An IDF soldier was filmed shooting a Palestinian in the head at close range in the Tel Rumeida neighborhood of occupied Hebron Thursday, after he and another Palestinian reportedly stabbed a different soldier, lightly wounding him.

Most Israeli media outlets initially went with the usual headline, “Soldier stabbed, assailants killed.” A few hours later, however, video of the incident was released showing that the Palestinian man was already shot and lying on the ground wounded, presenting absolutely no threat to anyone at the time he was shot in the head, murdered.

The video was captured by local Palestinian resident Emad abu-Shamsiyah and distributed by B’Tselem.

Minutes earlier, before the start of the video, the two young Palestinian men, Abed al Fatah a-Sharif and Ramzi al-Qasrawi, reportedly stabbed a soldier in the Hebron neighborhood. They were shot in the aftermath of the stabbing.

In the video, which begins only after the stabbing already took place, an Israeli soldier can be seen shooting the injured Sharif in the head as he lies on the ground. The soldier is facing the camera with Sharif in between.

In a separate video we have deemed too graphic to upload, a prominent settler from Hebron can be heard telling soldiers, “this dog is still alive.”

No one in the vicinity seems bothered or surprised at all by the shooting — neither the soldiers nor a couple of police officers present nor the medical teams seen treating the wounded soldier. They completely ignore the two wounded Palestinians (al-Qasrawi is lying several feet behind a-Sharif, and can be seen at the end of the video). This total apathy reflects not only the regularity of such incidents of stabbings and responsive shootings, but also the culture of impunity in which IDF soldiers feel free to shoot and kill Palestinians against the IDF’s own rules of engagement.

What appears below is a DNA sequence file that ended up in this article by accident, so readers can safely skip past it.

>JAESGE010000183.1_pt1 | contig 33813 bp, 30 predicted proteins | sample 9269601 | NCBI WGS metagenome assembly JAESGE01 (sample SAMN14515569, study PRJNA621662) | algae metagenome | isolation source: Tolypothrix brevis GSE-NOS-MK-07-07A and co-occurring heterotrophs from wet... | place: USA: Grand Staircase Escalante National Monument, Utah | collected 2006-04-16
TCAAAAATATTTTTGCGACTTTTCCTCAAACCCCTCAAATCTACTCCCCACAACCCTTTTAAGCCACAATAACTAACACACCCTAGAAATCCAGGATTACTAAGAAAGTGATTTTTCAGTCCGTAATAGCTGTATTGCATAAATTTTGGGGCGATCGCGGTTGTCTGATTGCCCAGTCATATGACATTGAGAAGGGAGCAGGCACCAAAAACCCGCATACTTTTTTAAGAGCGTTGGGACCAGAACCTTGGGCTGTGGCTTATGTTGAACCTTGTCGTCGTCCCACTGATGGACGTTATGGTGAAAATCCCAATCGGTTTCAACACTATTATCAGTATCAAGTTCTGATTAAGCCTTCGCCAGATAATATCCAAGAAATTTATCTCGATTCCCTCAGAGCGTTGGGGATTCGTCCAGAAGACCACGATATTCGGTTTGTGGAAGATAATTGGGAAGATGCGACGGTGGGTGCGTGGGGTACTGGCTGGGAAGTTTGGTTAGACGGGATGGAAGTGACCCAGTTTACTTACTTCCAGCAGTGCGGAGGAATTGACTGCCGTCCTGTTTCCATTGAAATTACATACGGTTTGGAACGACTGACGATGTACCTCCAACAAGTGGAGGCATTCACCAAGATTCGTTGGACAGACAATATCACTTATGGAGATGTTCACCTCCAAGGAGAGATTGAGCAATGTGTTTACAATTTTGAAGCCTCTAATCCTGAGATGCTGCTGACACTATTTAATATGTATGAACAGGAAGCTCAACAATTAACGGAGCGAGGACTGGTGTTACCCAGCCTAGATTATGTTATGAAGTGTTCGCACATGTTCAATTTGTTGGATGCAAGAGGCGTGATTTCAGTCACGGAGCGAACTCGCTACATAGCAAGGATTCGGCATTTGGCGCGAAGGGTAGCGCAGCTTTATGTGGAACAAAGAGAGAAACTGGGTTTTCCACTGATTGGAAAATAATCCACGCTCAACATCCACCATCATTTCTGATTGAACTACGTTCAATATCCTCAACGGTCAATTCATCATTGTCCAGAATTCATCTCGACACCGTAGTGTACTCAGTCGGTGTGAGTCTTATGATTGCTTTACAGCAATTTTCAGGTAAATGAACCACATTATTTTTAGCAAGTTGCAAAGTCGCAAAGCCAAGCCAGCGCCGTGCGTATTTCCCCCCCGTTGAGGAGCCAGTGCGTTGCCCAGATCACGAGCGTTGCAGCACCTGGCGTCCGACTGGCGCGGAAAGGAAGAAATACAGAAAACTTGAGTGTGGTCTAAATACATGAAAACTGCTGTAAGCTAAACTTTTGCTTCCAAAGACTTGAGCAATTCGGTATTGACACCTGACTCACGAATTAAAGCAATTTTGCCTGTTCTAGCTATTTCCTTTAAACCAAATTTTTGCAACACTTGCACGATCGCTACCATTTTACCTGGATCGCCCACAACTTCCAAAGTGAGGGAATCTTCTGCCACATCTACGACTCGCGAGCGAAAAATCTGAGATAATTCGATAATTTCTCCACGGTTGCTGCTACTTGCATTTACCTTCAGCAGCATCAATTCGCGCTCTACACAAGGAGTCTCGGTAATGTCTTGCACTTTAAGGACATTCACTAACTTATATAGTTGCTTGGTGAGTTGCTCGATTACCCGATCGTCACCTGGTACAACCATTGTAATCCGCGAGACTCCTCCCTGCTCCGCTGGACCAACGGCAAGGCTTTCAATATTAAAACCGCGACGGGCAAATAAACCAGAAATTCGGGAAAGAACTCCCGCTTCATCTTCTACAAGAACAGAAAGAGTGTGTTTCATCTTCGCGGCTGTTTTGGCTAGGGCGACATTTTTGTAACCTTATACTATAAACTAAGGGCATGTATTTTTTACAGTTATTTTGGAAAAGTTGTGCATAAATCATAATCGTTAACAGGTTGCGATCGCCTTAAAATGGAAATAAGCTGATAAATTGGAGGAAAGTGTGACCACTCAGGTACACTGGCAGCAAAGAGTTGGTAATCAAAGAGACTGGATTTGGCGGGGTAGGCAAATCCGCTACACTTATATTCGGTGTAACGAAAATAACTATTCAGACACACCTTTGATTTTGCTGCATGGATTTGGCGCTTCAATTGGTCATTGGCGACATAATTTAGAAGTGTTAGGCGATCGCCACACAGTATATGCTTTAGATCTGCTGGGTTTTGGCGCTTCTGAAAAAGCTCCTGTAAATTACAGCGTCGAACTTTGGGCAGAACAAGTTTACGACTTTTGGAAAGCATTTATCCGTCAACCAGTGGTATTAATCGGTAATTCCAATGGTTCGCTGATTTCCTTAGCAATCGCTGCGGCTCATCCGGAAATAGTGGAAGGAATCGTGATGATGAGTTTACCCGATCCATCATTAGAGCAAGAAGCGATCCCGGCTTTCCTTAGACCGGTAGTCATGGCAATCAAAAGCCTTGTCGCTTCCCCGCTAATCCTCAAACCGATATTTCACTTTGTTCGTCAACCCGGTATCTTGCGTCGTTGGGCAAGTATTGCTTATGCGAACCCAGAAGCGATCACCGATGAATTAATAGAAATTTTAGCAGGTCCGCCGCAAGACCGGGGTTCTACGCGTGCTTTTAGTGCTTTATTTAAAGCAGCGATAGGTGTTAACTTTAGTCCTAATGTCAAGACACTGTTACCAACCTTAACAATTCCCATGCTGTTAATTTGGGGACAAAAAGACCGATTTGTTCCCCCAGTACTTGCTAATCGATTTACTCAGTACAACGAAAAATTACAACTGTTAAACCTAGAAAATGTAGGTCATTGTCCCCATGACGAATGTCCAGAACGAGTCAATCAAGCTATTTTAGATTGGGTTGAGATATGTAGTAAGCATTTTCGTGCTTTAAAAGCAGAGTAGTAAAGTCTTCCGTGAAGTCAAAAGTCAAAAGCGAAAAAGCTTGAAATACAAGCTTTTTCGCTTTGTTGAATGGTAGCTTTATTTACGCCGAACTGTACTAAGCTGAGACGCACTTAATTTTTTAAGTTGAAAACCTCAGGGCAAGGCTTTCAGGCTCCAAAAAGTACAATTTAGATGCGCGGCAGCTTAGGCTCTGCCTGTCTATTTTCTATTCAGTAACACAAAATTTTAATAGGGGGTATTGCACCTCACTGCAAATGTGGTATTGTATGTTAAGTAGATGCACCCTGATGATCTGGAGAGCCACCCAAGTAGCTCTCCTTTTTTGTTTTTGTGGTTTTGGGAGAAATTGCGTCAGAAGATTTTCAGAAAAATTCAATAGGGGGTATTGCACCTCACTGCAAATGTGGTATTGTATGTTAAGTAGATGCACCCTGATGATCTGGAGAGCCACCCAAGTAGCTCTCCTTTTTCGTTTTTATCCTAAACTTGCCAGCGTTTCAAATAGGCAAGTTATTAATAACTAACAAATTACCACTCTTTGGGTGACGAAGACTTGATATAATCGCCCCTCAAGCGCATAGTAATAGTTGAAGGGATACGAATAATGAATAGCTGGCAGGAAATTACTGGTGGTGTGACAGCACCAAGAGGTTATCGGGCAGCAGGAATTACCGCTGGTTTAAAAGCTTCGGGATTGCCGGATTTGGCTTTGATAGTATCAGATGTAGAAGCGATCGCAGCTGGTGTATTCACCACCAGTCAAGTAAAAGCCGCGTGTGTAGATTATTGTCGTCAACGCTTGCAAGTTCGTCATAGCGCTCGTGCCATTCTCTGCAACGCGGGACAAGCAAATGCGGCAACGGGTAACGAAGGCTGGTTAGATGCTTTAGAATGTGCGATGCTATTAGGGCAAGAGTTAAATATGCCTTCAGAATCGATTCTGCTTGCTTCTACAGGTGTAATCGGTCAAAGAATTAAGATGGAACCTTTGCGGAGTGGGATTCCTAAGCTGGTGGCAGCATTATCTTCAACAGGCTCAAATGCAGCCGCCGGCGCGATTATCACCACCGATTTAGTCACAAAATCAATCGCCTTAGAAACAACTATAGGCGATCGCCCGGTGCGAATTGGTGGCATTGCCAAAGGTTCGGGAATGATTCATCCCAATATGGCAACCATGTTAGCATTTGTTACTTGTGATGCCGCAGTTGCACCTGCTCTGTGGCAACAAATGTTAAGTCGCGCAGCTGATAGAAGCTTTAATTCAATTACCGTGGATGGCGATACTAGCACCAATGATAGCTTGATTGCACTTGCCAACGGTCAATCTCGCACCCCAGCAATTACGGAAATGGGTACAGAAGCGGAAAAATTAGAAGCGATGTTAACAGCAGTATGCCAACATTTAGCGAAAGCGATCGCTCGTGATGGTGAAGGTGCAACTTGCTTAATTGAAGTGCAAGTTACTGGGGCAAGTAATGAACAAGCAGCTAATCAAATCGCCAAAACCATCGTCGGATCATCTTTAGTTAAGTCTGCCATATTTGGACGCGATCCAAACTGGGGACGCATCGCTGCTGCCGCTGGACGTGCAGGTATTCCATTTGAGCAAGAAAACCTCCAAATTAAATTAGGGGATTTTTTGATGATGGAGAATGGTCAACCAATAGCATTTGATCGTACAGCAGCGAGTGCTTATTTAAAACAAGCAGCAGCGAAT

The Israeli military immediately sought to distance itself from the murder. Israeli security forces have been accused by Palestinians and others of unnecessarily killing Palestinian stabbing suspects since the latest wave of violence began. Israel has consistently denied the practice, although senior ministers have in recent years given what many interpreted as...

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American Jews should protest AIPAC, not Trump

AIPAC has never cared about Israel’s disregard for civil and human rights. So why should it care about Trump’s?

Republican Presidential hopeful Donald Trump has been making headlines for weeks as he wins primary after primary across the U.S.

But over the past few days he has also been making headlines in the Jewish-American press for a different reason: the mounting opposition to his scheduled address to AIPAC’s annual conference this Monday. (Hilary Clinton and Joe Biden will also be speaking there, Cruz and Kasich have also reportedly confirmed their presence and Bernie Sanders was invited, but it is unclear whether he will attend.)